I never liked candles/soaps/other disposables shaped like actual things, because you can’t use them without ruining them. I dunno, maybe it’s me. The urge to use it as intended causes dissonance with the urge to not destroy this pretty flower/figurine/whatever that someone gave me.
You can buy the silicon mold (some ebay listings say it’s for ice cubes, some for crayons) and make them yourself! I gather all the bits from my classroom and melt them into minifigs a couple times a year. You can also buy the molds for 6x2 Lego blocks, or giant minifigs.
Could you 3d-print a mold from a printable elastomer? What about an extruder that’d use molten crayons?
You rule. This is going to be a weekend project for my kid and I.
Could you use silicone caulking (with a separator) and make your own moulds from common objects laying around?
I like your idea about 3d Printing a mould, but I wonder if it’ll be too rough…
It will be. The solutions are e.g. (but not limited to):
- mechanical smoothing
- acetone vapor polishing
- nothing, the layers “add character”.
I think buying the silicon moulds will be much simpler. The 3D printed ones don’t seem reusable or particularly easy to peel away from the crayon. Getting them slick enough to remove melted wax? That’d be hard.
It’d be fun to do. Melting the crayons down and pouring/cooling them should be interesting enough for the child and the adult.
If you can live with the lack of customizability and the limited options available (which is a given if the objective is trying out casting, and making a specific shape is a means instead of the end), definitely yes.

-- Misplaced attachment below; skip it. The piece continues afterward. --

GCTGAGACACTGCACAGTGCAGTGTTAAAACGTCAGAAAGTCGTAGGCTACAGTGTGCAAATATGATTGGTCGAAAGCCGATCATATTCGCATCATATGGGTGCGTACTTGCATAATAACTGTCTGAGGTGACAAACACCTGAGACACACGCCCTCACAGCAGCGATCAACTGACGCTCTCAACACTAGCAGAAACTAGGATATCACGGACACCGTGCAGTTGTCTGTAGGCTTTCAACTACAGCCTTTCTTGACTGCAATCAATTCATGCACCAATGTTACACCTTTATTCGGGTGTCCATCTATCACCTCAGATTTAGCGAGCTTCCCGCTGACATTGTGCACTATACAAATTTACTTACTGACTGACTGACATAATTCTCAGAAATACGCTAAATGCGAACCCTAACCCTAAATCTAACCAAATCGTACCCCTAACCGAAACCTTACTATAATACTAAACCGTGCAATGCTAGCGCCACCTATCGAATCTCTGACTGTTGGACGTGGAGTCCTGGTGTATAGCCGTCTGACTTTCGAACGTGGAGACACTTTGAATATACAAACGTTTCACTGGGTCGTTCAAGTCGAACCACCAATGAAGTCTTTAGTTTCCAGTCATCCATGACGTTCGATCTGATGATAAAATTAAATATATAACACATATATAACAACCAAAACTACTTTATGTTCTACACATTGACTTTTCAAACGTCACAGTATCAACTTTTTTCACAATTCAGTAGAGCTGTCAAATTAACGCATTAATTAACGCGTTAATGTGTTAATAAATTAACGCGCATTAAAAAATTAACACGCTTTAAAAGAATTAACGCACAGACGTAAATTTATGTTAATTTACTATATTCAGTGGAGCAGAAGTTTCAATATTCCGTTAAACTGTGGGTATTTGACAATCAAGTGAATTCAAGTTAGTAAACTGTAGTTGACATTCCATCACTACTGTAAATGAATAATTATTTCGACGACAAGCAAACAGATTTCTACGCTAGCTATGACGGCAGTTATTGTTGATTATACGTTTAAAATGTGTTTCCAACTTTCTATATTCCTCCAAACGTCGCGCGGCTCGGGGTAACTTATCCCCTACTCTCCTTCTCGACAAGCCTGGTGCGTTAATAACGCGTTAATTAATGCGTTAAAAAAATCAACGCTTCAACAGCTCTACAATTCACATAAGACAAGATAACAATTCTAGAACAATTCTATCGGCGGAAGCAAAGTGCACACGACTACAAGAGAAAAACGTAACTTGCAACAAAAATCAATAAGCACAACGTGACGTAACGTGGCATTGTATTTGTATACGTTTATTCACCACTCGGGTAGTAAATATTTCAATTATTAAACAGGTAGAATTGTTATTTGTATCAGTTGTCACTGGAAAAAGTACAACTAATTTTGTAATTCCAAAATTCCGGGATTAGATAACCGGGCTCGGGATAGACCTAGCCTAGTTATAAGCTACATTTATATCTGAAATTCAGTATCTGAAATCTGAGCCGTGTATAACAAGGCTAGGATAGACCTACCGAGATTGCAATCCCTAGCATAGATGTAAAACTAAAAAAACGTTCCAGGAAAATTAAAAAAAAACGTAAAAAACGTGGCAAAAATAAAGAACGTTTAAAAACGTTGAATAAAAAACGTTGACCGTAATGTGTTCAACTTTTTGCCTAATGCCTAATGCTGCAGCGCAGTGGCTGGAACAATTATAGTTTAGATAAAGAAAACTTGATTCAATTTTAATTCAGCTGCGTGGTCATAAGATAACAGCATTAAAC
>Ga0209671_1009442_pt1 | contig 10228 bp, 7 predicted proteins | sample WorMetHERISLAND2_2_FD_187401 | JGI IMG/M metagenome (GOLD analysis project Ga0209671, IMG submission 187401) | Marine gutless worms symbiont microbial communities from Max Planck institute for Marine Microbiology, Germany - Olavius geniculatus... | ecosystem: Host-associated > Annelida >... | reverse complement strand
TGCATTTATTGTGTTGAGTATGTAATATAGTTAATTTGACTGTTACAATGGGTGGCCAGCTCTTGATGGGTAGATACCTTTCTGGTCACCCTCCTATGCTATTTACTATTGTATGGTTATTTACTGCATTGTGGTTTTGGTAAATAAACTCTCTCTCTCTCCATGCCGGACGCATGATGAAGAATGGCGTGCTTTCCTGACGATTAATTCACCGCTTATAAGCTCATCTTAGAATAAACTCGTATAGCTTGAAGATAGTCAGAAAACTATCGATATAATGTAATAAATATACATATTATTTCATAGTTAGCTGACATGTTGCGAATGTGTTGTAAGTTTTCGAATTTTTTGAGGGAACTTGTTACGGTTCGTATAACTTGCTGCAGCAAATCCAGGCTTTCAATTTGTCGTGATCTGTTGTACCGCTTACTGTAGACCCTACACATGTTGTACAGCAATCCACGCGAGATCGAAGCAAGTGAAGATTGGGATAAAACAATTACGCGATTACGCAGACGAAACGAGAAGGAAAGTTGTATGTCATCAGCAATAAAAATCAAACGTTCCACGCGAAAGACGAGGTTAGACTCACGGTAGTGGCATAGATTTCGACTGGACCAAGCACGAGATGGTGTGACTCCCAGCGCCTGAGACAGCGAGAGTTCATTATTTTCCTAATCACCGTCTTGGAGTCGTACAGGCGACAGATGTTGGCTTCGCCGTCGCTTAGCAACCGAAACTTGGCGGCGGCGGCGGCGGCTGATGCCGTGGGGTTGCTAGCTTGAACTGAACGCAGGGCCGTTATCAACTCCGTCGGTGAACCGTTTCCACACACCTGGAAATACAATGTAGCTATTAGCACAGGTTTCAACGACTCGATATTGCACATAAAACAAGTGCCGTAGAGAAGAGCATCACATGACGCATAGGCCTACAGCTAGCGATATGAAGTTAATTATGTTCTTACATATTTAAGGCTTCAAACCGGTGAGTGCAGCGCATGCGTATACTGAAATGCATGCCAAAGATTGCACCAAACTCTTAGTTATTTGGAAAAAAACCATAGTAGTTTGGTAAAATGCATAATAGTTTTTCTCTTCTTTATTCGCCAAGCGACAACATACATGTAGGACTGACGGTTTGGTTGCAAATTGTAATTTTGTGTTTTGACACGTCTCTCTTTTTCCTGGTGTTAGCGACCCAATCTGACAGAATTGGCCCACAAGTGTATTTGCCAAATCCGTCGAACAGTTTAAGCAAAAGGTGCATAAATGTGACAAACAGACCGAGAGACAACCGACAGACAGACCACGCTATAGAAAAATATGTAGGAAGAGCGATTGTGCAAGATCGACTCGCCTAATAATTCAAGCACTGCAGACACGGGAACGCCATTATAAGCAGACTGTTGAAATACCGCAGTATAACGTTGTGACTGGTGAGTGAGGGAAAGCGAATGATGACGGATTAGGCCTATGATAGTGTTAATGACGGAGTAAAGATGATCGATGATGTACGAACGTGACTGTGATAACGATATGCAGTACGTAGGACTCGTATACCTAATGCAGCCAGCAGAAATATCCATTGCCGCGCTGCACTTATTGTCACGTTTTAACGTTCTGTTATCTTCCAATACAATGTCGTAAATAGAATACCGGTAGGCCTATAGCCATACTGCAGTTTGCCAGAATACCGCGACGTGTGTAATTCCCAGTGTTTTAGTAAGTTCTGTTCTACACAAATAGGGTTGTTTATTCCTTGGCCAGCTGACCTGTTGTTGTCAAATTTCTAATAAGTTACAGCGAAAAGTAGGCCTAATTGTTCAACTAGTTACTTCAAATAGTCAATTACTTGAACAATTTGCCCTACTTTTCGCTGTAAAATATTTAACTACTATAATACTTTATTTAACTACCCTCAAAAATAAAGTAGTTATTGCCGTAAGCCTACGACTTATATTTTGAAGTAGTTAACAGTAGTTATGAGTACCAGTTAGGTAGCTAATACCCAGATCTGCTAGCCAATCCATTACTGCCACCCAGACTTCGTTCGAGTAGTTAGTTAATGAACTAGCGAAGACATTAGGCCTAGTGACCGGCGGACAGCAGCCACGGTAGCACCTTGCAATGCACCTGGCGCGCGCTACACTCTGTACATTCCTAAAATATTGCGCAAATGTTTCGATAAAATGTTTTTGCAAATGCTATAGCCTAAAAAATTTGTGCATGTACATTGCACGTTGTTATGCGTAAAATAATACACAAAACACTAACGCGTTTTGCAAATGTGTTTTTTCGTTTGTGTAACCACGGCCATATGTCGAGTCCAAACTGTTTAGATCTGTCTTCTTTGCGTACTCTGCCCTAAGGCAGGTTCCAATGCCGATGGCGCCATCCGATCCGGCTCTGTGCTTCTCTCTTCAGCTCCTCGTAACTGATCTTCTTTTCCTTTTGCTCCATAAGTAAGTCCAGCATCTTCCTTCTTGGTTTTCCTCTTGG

Depends on the material.
Silicone caulking does a good job in making a slick surface, and adheres pretty well to many materials. I found that by accident, when I was wiping off fingers and tools onto a piece of paper. The result was a siliconized surface that was smooth, hydrophobic, and surprisingly robust. If you have some on hand, give it 5 minutes and smear some into selected scrap materials (wood, paper, cloth, old 3d-printout) and see the results.
Edit: Another thought: there are off-the-shelf mould-casting rubber compounds. These could be likely used for making the moulds from existing objects. A 3d-printed object then could be multiplied by casting, by first using it for casting a rubber mould around it, then using the mould for further castings from wax or resin or maybe even lower-melting alloys. (Then there’s the option of printing from PLA, and going the lost-“wax” casting from aluminium or even cast iron, but that is a bit higher-end and not even I tried it yet.)
Absolutely no contest here!
Epoxy casting is also fun. Some years ago I was helping with some artefacts at some themed camp, and ended up making, inter alia, a simplified king’s seal. I used a chunk of plasticine, imprinted an end of something round to get a base surface/shape, then imprinted letters and a crown with a toothpick, then cast in about a cubic centimeter of epoxy (with a piece of wire as a handle). It worked pretty well with sealing wax.
Then there comes the Sn-Pb alloy that casts pretty well, or the Wood’s metal (and other fusible alloy families, some of which may be objectionable due to cadmium (and others due to the insane cost of indium), which is volatile so I would advise against open-flame melting and use hot water instead).
But yes, wax is a more than sufficient starting material of low cost, low risk, high usefulness, and instant satisfaction. And there are all those color-mixing options, to add to the fun. (Try pouring two colors simultaneously and then swirl the melt with a toothpick, to yield some nice swirly patterns.)
I’m a little… concerned, about these robot crayons.
Heh! When I was maybe five I got a tiger-shaped “soap on a rope.” Kept it for a month, maybe longer, before I gave in and used it as soap!
Aye, the same goes with sculpted food and cakes. Why should my satiety be prized over a work of art that someone spent hours creating?
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